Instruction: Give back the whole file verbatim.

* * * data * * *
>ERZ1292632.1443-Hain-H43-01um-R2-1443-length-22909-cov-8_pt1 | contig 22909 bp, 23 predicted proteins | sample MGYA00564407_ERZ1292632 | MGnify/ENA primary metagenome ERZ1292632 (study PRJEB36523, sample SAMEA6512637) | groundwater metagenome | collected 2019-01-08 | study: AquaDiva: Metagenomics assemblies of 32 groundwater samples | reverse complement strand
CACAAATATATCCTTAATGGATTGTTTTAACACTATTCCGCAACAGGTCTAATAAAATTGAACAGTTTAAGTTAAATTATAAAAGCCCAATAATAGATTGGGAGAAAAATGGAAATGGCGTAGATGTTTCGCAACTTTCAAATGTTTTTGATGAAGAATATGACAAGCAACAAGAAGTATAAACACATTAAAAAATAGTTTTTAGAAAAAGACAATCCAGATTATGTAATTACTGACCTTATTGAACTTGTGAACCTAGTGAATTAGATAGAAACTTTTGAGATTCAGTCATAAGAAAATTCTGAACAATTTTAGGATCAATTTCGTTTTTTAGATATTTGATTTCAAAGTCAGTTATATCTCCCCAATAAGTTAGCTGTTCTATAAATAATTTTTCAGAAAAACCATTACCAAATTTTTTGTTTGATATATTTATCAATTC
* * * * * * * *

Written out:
>ERZ1292632.1443-Hain-H43-01um-R2-1443-length-22909-cov-8_pt1 | contig 22909 bp, 23 predicted proteins | sample MGYA00564407_ERZ1292632 | MGnify/ENA primary metagenome ERZ1292632 (study PRJEB36523, sample SAMEA6512637) | groundwater metagenome | collected 2019-01-08 | study: AquaDiva: Metagenomics assemblies of 32 groundwater samples | reverse complement strand
CACAAATATATCCTTAATGGATTGTTTTAACACTATTCCGCAACAGGTCTAATAAAATTGAACAGTTTAAGTTAAATTATAAAAGCCCAATAATAGATTGGGAGAAAAATGGAAATGGCGTAGATGTTTCGCAACTTTCAAATGTTTTTGATGAAGAATATGACAAGCAACAAGAAGTATAAACACATTAAAAAATAGTTTTTAGAAAAAGACAATCCAGATTATGTAATTACTGACCTTATTGAACTTGTGAACCTAGTGAATTAGATAGAAACTTTTGAGATTCAGTCATAAGAAAATTCTGAACAATTTTAGGATCAATTTCGTTTTTTAGATATTTGATTTCAAAGTCAGTTATATCTCCCCAATAAGTTAGCTGTTCTATAAATAATTTTTCAGAAAAACCATTACCAAATTTTTTGTTTGATATATTTATCAATTC